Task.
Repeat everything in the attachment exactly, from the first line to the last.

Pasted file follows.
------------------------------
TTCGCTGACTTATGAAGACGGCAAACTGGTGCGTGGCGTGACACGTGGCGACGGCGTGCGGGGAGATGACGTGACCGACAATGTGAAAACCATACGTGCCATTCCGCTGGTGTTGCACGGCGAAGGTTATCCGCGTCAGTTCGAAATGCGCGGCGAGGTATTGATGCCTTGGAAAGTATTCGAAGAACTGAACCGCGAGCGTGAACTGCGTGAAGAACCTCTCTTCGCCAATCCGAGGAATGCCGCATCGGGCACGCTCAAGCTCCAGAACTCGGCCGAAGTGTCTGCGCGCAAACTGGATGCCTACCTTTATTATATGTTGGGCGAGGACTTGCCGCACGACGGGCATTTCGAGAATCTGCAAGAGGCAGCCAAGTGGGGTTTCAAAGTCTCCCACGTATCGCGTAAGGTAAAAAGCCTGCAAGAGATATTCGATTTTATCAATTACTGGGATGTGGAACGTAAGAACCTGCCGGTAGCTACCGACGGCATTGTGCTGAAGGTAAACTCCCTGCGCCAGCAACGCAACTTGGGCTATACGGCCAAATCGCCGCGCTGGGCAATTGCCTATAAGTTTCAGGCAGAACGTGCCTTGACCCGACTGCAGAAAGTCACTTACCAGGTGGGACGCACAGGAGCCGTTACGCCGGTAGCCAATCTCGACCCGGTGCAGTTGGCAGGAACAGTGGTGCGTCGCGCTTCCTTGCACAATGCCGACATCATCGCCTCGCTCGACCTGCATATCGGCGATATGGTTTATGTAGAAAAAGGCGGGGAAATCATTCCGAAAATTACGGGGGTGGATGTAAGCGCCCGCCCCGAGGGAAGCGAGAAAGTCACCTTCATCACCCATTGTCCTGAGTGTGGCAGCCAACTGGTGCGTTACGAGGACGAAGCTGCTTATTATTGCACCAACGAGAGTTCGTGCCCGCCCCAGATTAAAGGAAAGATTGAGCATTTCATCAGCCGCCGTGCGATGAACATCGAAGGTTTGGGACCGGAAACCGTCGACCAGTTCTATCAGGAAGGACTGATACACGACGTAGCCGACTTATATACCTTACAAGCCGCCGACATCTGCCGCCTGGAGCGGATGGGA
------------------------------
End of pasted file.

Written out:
TTCGCTGACTTATGAAGACGGCAAACTGGTGCGTGGCGTGACACGTGGCGACGGCGTGCGGGGAGATGACGTGACCGACAATGTGAAAACCATACGTGCCATTCCGCTGGTGTTGCACGGCGAAGGTTATCCGCGTCAGTTCGAAATGCGCGGCGAGGTATTGATGCCTTGGAAAGTATTCGAAGAACTGAACCGCGAGCGTGAACTGCGTGAAGAACCTCTCTTCGCCAATCCGAGGAATGCCGCATCGGGCACGCTCAAGCTCCAGAACTCGGCCGAAGTGTCTGCGCGCAAACTGGATGCCTACCTTTATTATATGTTGGGCGAGGACTTGCCGCACGACGGGCATTTCGAGAATCTGCAAGAGGCAGCCAAGTGGGGTTTCAAAGTCTCCCACGTATCGCGTAAGGTAAAAAGCCTGCAAGAGATATTCGATTTTATCAATTACTGGGATGTGGAACGTAAGAACCTGCCGGTAGCTACCGACGGCATTGTGCTGAAGGTAAACTCCCTGCGCCAGCAACGCAACTTGGGCTATACGGCCAAATCGCCGCGCTGGGCAATTGCCTATAAGTTTCAGGCAGAACGTGCCTTGACCCGACTGCAGAAAGTCACTTACCAGGTGGGACGCACAGGAGCCGTTACGCCGGTAGCCAATCTCGACCCGGTGCAGTTGGCAGGAACAGTGGTGCGTCGCGCTTCCTTGCACAATGCCGACATCATCGCCTCGCTCGACCTGCATATCGGCGATATGGTTTATGTAGAAAAAGGCGGGGAAATCATTCCGAAAATTACGGGGGTGGATGTAAGCGCCCGCCCCGAGGGAAGCGAGAAAGTCACCTTCATCACCCATTGTCCTGAGTGTGGCAGCCAACTGGTGCGTTACGAGGACGAAGCTGCTTATTATTGCACCAACGAGAGTTCGTGCCCGCCCCAGATTAAAGGAAAGATTGAGCATTTCATCAGCCGCCGTGCGATGAACATCGAAGGTTTGGGACCGGAAACCGTCGACCAGTTCTATCAGGAAGGACTGATACACGACGTAGCCGACTTATATACCTTACAAGCCGCCGACATCTGCCGCCTGGAGCGGATGGGA